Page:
Putty is a material with high plasticity, similar in texture to clay or dough, typically used in domestic construction and repair as a sealant or filler. Although some types of putty (typically those using linseed oil) slowly polymerise and become stiff, many putties can be reworked indefinitely, in contrast to other types of filler which typically set solid relatively rapidly.

Chemical composition

Putty, or lime putty, is made from a mixture of calcium oxide (CaO) and water (H2O) in proportions of 38% and 62% by weight respectively, as result, the solution forms hydrated lime (Ca(OH)2) which takes up about a half of the weight.[1]:59

The other putty mixture may be a calcium carbonate (CaCO3, 750-850 parts) based with a admixtures of CaO (ash calcium, 120-180 parts), white cement (40-60 parts), and talc powders in much lower concentrations (fractions).[2]


Use in construction

Putty has been used extensively in glazing for fixing and sealing panes of glass into wooden frames (or sashes), although its use is decreasing with the prevalence of PVC and metal window frames which use synthetic sealants such as silicone. Glazing putty is traditionally made by mixing a base of whiting (finely ground chalk) with linseed oil in various proportions. Historically, white lead was sometimes mixed with the whiting.[3] There are a number of synthetic alternatives such as polybutene-based putties, where the polybutene is a low molecular weight oligomer replacing the linseed oil. Butyl rubber is also added to the mixture to provide some strength and flexibility.

Painter's putty is typically a linseed oil-based product used for filling holes, minor cracks, and defacements in wood only.

Putties can also be made intumescent, in which case they are used for firestopping as well as for padding of electrical outlet boxes in fire-resistance rated drywall assemblies. In the latter case, hydrates in the putty produce an endothermic reaction to mitigate heat transfer to the unexposed side.

In woodworking, water-based putties are more commonly used, as these emit very little odour, are more easily cleaned up and are compatible with water-based and latex sealers.

Polyester based putty

Polyester putty and epoxy putty are plastics that can be molded by hand but become stiff and hard after curing. Pratley Putty is an epoxy putty used primarily for steel bonding. Milliput is another epoxy putty. Bondo is a polyester putty.

Plumber's putty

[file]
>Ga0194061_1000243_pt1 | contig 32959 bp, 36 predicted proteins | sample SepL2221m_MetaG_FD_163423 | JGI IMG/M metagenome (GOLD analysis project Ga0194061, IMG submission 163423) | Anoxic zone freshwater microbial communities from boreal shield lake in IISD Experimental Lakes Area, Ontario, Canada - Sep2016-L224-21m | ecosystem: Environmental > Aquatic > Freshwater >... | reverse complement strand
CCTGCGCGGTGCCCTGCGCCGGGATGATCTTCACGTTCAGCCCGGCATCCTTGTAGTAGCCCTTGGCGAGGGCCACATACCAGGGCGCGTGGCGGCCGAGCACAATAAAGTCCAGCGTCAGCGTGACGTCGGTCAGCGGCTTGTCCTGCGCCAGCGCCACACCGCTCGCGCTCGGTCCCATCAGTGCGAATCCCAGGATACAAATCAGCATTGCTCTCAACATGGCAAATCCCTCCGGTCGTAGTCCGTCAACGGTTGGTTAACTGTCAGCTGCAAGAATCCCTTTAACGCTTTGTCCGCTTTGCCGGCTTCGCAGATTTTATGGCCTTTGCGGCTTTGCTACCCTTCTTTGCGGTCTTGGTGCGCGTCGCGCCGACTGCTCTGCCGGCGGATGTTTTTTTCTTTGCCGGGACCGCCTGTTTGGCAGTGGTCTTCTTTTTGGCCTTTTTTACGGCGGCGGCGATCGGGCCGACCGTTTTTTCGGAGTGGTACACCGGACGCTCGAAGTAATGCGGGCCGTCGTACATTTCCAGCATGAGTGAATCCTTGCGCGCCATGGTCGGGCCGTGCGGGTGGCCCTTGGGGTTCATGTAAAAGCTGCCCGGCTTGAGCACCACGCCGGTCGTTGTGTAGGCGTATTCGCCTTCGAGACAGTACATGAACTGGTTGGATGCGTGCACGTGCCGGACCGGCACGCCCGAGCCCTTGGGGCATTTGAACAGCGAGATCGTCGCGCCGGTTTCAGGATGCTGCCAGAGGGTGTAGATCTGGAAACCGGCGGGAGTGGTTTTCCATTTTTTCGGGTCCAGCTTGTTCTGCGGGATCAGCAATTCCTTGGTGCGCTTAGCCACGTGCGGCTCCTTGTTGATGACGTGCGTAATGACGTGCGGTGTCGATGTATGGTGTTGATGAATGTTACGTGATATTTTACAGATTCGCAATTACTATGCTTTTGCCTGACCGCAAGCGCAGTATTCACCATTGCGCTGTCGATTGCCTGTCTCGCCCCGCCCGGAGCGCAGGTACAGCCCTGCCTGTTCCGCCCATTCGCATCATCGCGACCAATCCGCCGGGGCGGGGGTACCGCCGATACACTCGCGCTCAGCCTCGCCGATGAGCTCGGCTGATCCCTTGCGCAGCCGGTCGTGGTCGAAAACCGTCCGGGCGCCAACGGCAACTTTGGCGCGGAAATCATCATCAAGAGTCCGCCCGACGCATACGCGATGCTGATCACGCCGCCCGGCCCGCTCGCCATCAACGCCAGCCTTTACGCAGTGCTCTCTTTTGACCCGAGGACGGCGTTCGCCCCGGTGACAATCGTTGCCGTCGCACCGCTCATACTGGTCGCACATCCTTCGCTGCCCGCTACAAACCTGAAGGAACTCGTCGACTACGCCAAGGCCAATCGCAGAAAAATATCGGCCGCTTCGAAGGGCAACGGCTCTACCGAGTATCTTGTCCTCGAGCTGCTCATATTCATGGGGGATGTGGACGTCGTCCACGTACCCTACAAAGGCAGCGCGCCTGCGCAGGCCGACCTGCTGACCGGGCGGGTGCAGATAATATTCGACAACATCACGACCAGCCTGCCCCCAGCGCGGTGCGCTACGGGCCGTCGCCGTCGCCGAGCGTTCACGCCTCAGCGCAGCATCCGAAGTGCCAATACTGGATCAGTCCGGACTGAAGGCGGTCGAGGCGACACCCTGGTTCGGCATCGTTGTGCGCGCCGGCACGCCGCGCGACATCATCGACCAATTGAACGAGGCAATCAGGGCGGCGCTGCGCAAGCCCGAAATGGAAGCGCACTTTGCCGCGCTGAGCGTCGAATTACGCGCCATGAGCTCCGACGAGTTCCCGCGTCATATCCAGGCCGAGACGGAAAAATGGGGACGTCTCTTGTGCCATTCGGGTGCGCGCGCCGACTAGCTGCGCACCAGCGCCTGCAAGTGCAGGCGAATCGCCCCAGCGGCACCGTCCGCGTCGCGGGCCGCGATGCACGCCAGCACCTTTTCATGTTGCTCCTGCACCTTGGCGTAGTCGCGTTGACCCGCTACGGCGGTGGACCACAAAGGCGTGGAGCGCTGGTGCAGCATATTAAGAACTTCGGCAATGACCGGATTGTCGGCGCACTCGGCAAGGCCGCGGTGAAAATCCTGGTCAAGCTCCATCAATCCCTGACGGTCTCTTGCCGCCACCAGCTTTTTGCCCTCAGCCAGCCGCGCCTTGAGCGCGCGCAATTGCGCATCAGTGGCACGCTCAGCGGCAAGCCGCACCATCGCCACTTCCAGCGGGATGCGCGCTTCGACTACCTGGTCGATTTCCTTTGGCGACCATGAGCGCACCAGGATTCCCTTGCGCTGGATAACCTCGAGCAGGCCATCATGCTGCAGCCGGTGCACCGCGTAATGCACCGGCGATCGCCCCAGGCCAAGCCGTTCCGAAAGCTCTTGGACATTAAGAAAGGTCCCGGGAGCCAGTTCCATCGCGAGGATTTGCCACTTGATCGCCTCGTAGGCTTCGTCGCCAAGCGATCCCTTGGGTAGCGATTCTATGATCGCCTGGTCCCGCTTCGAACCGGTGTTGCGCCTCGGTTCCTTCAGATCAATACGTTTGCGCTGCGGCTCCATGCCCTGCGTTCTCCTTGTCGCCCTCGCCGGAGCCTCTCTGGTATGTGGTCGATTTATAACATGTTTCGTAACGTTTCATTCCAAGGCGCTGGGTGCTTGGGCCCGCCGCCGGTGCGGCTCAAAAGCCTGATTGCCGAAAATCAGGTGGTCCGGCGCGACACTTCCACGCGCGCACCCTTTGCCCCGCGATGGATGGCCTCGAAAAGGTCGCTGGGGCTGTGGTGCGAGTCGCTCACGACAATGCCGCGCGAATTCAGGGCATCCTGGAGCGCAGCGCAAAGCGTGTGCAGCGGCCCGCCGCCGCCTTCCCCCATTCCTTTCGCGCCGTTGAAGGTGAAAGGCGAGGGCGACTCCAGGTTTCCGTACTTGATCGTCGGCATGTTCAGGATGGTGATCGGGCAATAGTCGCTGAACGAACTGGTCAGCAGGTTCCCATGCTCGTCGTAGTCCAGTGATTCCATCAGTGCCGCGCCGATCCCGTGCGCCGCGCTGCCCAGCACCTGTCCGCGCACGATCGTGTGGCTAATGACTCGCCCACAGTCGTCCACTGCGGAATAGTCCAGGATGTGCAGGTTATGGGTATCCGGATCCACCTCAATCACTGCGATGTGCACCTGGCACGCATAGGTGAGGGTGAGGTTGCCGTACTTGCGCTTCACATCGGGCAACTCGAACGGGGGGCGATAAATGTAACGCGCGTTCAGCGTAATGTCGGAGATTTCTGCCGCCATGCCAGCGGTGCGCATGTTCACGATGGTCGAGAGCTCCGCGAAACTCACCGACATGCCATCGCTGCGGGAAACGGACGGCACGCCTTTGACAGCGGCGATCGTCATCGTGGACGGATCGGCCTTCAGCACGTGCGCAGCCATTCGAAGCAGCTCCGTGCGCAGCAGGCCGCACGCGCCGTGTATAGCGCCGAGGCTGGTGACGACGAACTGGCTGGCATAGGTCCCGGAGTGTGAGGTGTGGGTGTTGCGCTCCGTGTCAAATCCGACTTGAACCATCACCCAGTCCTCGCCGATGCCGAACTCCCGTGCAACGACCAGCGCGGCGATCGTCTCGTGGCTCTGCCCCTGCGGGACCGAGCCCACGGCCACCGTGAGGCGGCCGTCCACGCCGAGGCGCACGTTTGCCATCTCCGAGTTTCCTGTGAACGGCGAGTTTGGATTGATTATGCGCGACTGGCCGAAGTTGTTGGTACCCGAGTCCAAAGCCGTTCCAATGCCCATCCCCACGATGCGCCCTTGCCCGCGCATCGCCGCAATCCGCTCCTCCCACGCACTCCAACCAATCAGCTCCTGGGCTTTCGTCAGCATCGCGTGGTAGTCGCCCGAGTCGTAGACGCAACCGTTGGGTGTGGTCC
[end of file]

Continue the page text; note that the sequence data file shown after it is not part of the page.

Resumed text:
Plumber's putty is the common name encompassing a variety of products of completely different compositions, all used for making watertight seals in plumbing.[4][5] It is a pliable substance used to make watertight seals around faucets and drains. The putty is a basic component of a plumber's toolkit and is often used when replacing plumbing fixtures. Plumber's putty formulations vary but commonly include powdered clay and linseed oil. Other formulas use limestone, talc, or fish oil. RTV silicone or epoxy sealants may be used in place of putty.

Plumber's putty contains mineral oils and/or vegetable oils so it can stain porous materials such as marble or some plastics.[6]

Other uses

Certain types of putty also have use in the field of terminal ballistics, where the putty can accurately represent the average density of the human body. As such it can be used, for instance, to test the penetrative power of projectiles, or the stopping power of body armour.

Modeling clay and play putty, such as Plasticine and Silly Putty are common toys. Silly Putty comes packaged in plastic eggs.

See also


  1. Hollis, Murray (2005). Practical straw bale building. Collingwood, Vic.: Landlinks Press. ISBN 0-643-09214-5. OCLC 60819915.
  2. , Yao, Boyu, "Putty Powder Formula", issued 2019-03-21
  3. Paul N. Hasluck, Ed., The Handyman's Enquire Within, Cassel and Co., 1908; page 439.
  4. Peters, R. (2003). Plumbing Basics. Basics Series. Sterling Publishing Company, Incorporated. p. 21. ISBN 978-1-4027-1121-3. Retrieved 2021-05-02.
  5. Peters, R. (2006). Home How-to Handbook: Plumbing. Home How-to. Sterling Pub. p. 79. ISBN 978-1-4027-4196-8. Retrieved 2021-05-02.
  6. Frechette, L.A. (2004). Remodeling a Bathroom. Build Like a Pro Series. Taunton Press. p. 144. ISBN 978-1-56158-621-9. Retrieved 2021-05-02.
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